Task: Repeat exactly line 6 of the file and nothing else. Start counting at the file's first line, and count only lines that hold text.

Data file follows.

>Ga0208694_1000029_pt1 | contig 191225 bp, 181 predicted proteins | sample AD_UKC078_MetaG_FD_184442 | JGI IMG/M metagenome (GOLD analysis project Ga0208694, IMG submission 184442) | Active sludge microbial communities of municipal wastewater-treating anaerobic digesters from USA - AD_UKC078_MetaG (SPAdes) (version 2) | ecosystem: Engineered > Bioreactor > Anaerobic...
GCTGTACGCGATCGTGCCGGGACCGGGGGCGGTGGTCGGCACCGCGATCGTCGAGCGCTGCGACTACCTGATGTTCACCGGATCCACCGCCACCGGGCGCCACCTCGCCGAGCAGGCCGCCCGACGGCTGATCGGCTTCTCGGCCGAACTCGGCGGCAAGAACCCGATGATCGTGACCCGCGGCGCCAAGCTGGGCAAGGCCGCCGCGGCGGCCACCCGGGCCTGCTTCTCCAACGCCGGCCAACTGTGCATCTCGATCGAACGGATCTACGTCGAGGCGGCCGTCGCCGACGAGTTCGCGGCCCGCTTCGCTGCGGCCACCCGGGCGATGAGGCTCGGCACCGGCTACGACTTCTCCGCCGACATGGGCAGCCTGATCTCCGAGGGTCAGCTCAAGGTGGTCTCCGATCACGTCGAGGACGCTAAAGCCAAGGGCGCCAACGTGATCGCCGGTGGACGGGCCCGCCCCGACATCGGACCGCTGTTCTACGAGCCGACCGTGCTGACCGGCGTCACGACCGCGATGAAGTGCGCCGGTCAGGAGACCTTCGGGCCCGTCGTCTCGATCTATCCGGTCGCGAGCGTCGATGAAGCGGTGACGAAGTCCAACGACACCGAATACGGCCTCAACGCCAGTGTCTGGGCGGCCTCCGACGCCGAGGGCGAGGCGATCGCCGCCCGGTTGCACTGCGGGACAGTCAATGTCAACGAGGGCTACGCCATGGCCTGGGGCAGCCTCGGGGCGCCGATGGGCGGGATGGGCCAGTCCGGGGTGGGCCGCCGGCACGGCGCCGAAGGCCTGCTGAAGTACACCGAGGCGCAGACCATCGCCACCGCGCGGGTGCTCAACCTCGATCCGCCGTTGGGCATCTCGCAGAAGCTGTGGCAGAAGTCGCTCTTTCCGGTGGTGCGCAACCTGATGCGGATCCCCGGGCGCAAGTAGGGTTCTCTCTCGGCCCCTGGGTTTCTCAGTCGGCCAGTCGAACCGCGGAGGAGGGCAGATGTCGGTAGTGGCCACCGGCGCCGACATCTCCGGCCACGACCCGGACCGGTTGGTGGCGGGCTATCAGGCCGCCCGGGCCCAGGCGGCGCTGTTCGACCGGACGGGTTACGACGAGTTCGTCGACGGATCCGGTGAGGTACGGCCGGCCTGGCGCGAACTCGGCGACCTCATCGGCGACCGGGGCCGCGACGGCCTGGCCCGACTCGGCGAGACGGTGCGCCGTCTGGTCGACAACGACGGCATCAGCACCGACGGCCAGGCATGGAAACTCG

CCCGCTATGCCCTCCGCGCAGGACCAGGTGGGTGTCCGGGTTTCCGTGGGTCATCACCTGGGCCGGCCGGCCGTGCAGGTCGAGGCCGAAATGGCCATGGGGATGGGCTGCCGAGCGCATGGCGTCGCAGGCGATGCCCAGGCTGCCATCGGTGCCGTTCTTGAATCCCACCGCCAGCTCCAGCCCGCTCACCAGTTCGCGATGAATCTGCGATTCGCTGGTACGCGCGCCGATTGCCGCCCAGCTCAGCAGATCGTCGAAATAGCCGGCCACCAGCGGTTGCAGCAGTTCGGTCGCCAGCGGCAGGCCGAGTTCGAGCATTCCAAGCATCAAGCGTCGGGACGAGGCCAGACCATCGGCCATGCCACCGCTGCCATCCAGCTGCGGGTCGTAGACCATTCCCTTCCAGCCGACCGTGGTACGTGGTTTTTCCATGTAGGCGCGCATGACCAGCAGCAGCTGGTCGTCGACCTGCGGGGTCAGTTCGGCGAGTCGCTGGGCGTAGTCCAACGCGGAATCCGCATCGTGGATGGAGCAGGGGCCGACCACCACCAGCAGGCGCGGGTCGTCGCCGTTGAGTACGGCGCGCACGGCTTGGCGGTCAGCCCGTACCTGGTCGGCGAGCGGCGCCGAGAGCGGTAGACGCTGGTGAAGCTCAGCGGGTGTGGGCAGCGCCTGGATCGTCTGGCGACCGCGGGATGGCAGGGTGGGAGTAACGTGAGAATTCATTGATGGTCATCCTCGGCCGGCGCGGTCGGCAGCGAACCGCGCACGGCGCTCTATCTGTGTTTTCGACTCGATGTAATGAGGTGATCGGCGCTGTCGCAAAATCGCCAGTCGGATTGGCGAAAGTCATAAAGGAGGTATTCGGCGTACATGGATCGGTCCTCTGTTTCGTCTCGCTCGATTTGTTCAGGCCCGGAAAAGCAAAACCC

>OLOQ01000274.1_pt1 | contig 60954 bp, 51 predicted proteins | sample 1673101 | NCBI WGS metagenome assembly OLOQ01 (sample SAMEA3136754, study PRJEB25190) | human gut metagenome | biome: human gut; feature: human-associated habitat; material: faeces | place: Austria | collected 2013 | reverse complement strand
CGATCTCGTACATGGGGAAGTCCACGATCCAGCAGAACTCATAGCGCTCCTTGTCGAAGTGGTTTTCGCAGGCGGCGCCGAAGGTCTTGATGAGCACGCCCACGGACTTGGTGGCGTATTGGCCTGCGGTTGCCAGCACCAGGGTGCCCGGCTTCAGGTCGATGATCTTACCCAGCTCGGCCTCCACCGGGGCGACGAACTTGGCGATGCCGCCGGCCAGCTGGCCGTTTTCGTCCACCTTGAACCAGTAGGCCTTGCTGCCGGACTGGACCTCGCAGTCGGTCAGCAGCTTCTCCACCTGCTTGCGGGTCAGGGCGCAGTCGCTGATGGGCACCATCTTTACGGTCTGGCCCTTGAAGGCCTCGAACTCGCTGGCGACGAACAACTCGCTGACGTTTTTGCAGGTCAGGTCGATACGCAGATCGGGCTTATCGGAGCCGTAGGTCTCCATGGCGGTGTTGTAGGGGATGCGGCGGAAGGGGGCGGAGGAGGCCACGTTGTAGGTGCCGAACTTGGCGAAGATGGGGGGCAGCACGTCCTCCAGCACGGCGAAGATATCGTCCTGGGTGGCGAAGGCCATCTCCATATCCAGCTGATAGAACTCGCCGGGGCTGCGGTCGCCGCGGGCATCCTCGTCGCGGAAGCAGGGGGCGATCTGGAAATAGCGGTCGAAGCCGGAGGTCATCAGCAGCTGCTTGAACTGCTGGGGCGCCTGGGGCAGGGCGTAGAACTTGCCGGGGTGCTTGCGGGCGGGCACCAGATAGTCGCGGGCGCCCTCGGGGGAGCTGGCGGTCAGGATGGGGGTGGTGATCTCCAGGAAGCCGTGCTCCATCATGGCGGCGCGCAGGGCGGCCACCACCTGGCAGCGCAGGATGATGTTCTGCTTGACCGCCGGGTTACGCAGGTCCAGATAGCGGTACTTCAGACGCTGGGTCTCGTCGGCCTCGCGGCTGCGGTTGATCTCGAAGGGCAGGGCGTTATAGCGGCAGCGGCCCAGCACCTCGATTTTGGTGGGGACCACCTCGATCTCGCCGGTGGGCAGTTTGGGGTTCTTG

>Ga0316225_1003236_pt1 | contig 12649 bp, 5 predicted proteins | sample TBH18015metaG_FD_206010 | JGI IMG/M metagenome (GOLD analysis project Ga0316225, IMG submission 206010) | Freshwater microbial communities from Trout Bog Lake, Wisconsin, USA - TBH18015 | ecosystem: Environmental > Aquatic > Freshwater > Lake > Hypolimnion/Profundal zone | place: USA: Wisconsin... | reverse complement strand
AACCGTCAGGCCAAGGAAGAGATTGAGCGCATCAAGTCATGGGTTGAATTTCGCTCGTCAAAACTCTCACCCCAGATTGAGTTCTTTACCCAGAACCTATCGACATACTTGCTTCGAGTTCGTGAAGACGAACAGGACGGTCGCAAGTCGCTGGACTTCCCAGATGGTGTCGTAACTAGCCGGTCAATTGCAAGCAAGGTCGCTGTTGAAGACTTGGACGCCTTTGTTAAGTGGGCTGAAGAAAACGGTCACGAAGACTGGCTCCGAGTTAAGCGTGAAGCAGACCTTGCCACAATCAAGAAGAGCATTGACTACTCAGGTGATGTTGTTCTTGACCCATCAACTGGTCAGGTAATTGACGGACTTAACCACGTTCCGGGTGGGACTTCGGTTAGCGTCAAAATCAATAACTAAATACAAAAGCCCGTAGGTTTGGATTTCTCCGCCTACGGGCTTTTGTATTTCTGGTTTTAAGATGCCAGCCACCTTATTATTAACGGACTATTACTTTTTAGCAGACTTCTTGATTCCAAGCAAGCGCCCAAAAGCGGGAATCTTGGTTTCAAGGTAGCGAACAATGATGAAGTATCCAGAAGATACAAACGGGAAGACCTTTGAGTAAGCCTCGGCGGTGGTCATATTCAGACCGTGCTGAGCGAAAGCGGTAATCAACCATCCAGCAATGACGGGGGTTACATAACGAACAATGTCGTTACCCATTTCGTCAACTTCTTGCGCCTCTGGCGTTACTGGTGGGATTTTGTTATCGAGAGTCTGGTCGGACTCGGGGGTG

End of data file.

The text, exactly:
>Ga0316225_1003236_pt1 | contig 12649 bp, 5 predicted proteins | sample TBH18015metaG_FD_206010 | JGI IMG/M metagenome (GOLD analysis project Ga0316225, IMG submission 206010) | Freshwater microbial communities from Trout Bog Lake, Wisconsin, USA - TBH18015 | ecosystem: Environmental > Aquatic > Freshwater > Lake > Hypolimnion/Profundal zone | place: USA: Wisconsin... | reverse complement strand